Role of Targeted Therapies in Management of Metastatic Urothelial Cancer in the Era of Immunotherapy
Despite significant advances and the approval of immune checkpoint inhibitors, metastatic urothelial carcinoma (mUC) is still very hard to treat and has poor outcomes. Deeper understanding of the molecular underpinnings of mUC has identified potential biomarkers, biologic drivers, and relevant therapy targets. However, targeted therapies in mUC have had significant challenges due to molecular heterogeneity, clonal evolution, and genomic instability, and have not improved outcomes so far. Despite that, recent technological developments, clinical utilization of molecular biology, and discovery of new agents with preclinical and early clinical activity have signaled a new age of experimental therapeutics in mUC. The more frequent use of next-generation sequencing of tumor tissue and cell-free circulating tumor DNA, combined with novel agents tested in clinical trials, provides promise. There is a plethora of agents being tested in mUC, including inhibitors of receptors and signaling pathways (e.g., fibroblast growth factor receptor, human epidermal growth factor receptor, phosphatidylinositol 3-kinase/AKT/mTOR pathway), angiogenesis (e.g., vascular endothelial growth factor and its receptors), poly (ADP-ribose) polymerase (PARP) inhibitors, immuno-oncology agents, cytotoxic agents (e.g., chemotherapy, antibody drug conjugates), and epigenetic modulators, among others. Two agents, enfortumab-vedotin (antibody drug conjugate) and erdafitinib (fibroblast growth factor receptor inhibitor), have breakthrough designation by the FDA, but are not approved as of March 2019. Novel combinations with various modalities and optimal sequencing of active therapies are being investigated in clinical trials. More sophisticated patient selection, discovery and prospective validation of predictive (and prognostic) biomarkers with clinical utility, and relevant clinical trial designs are important parameters in that context. Based on the above, there is high potential for targeted therapies to be added in the growing armamentarium of mUC, and possibly complement chemotherapy and immuno-oncology agents.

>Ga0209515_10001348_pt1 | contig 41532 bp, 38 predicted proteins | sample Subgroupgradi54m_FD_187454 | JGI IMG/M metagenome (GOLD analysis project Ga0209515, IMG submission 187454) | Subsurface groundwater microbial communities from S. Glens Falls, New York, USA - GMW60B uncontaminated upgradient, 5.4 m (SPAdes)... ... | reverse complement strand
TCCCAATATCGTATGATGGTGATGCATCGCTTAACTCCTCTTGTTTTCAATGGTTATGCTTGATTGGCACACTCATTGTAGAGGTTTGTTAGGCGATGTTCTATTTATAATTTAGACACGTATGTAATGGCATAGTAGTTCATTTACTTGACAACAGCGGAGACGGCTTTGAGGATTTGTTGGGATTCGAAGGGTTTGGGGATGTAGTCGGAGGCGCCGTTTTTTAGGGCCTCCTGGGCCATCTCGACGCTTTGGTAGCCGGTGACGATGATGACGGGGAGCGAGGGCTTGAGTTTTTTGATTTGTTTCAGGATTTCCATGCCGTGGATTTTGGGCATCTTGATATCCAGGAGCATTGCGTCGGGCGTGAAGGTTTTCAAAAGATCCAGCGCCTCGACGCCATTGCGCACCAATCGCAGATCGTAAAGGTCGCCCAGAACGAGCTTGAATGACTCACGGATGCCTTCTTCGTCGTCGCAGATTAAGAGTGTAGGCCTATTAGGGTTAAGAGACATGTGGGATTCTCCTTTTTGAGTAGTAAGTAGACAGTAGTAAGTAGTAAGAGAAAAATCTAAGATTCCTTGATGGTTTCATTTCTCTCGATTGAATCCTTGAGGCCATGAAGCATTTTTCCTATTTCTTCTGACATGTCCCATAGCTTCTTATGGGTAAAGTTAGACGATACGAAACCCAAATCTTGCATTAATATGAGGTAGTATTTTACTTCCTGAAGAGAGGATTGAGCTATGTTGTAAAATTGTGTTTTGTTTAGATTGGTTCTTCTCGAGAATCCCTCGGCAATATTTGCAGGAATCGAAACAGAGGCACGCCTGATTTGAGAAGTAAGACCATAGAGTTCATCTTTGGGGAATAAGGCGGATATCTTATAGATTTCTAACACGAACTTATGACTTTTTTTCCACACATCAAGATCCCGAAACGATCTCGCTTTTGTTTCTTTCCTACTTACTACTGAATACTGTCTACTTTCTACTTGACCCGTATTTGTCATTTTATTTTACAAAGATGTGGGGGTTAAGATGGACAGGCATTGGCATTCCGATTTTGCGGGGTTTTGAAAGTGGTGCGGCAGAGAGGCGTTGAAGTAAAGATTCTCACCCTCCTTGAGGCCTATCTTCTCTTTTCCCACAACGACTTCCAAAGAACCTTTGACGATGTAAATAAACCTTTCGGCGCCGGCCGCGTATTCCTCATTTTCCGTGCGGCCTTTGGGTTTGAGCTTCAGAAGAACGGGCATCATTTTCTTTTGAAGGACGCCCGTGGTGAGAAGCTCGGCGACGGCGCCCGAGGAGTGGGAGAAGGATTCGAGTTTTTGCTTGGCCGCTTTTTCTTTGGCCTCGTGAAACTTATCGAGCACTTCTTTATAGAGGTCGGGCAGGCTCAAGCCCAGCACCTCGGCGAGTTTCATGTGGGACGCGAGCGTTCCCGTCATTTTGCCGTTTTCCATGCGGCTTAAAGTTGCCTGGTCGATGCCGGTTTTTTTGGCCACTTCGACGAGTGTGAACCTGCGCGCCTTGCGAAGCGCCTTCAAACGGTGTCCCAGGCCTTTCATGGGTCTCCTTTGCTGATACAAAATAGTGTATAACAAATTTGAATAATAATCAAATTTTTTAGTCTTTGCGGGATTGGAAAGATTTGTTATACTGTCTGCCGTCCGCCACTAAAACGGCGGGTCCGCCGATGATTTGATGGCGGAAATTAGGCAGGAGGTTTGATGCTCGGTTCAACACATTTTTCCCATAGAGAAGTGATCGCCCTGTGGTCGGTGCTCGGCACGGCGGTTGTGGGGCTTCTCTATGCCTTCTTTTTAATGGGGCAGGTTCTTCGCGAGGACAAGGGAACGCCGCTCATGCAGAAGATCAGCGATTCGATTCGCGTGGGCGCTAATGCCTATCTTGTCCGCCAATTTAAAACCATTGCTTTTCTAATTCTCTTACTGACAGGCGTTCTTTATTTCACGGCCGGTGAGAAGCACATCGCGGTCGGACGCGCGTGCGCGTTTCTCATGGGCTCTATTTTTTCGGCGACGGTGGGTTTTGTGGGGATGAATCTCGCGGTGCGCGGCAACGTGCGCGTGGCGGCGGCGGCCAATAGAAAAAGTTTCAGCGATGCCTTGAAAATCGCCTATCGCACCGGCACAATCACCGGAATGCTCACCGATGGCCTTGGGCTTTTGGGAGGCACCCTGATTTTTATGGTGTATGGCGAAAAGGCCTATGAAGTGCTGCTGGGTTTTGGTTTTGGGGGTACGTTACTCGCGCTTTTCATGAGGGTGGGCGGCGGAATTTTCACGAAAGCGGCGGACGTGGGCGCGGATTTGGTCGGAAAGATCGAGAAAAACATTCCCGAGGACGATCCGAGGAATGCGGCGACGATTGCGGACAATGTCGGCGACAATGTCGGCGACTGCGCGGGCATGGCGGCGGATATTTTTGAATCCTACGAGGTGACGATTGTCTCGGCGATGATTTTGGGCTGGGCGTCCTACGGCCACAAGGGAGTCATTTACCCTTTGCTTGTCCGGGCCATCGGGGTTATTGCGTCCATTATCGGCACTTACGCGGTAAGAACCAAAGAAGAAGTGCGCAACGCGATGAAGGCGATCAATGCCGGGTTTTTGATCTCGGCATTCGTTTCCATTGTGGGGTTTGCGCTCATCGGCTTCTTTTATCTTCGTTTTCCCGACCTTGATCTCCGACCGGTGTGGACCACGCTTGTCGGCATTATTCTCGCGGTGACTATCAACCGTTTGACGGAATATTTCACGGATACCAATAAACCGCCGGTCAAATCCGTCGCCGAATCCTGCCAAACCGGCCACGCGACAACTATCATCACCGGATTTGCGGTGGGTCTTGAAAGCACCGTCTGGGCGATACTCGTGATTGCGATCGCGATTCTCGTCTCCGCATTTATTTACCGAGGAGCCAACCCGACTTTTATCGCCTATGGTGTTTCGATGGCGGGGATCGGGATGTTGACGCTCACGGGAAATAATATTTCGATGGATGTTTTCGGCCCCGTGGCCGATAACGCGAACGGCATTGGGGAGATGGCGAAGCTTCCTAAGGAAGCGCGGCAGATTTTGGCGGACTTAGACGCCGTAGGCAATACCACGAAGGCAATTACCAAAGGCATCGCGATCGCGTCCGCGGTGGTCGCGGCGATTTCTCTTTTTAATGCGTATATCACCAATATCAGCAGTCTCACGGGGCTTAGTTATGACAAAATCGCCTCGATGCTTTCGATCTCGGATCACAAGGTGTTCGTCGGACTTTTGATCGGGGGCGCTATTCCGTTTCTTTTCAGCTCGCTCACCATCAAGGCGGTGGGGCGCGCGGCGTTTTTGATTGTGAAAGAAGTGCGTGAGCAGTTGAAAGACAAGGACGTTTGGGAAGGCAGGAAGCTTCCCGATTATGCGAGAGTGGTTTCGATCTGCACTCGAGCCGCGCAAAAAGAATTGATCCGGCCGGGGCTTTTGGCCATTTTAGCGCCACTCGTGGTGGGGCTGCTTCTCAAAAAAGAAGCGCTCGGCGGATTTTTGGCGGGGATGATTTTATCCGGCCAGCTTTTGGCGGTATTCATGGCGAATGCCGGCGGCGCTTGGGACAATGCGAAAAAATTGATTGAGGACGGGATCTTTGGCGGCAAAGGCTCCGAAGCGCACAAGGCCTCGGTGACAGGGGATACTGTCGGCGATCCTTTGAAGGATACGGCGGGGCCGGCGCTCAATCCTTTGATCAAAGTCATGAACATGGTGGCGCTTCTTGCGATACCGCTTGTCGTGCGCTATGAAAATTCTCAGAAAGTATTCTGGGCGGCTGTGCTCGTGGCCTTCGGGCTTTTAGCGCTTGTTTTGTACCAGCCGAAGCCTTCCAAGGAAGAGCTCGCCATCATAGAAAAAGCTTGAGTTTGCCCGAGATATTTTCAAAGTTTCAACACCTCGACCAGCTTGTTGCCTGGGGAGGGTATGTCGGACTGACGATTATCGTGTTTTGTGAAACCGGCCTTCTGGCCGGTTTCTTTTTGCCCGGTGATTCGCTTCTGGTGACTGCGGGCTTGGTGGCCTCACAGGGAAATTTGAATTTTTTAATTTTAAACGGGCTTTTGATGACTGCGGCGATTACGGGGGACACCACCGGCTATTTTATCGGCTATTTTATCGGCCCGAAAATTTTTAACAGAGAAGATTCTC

KeywordsUrothelial carcinoma Bladder cancer Precision oncology Targeted therapeutics Biologic therapies Biomarkers
Compliance with Ethical Standards
Conflict of Interest
Petros Grivas has received research funding (paid to Cleveland Clinic Foundation for conduction of clinical trials) from Genentech, Bayer, Merck & Co., Mirati Therapeutics, OncoGenex Pharmaceuticals, Pfizer, and AstraZeneca; has received research funding (paid to the University of Washington for conduction of clinical trials) from Pfizer, Clovis Oncology, Bavarian Nordic, and Immunomedics; has received compensation from Genentech, Dendreon, Bayer, Merck & Co., Pfizer, Bristol-Myers Squibb, Exelixis, AstraZeneca, Biocept, Clovis Oncology, EMD Serono, Seattle Genetics, Foundation Medicine, Driver, Inc., QED Therapeutics, Heron Therapeutics, and Janssen; and has participated in educational, unbranded, non-product-related speaker’s program (after providing direct input for content of slides) sponsored by Genentech and Bristol-Myers Squibb.
Evan Y. Yu has received research funding from Bayer, Dendreon, Merck, and Seattle Genetics and has received compensation from Amgen, AstraZeneca, Bayer, Churchill Pharmaceuticals, Dendreon, EMD Serono, Incyte Corporation, Janssen, Merck, Pharmacyclics, QED Therapeutics, Tolmar, Inc., and Seattle Genetics for service as a consultant.
Human and Animal Rights and Informed Consent
This article does not contain any studies with human or animal subjects performed by any of the authors.
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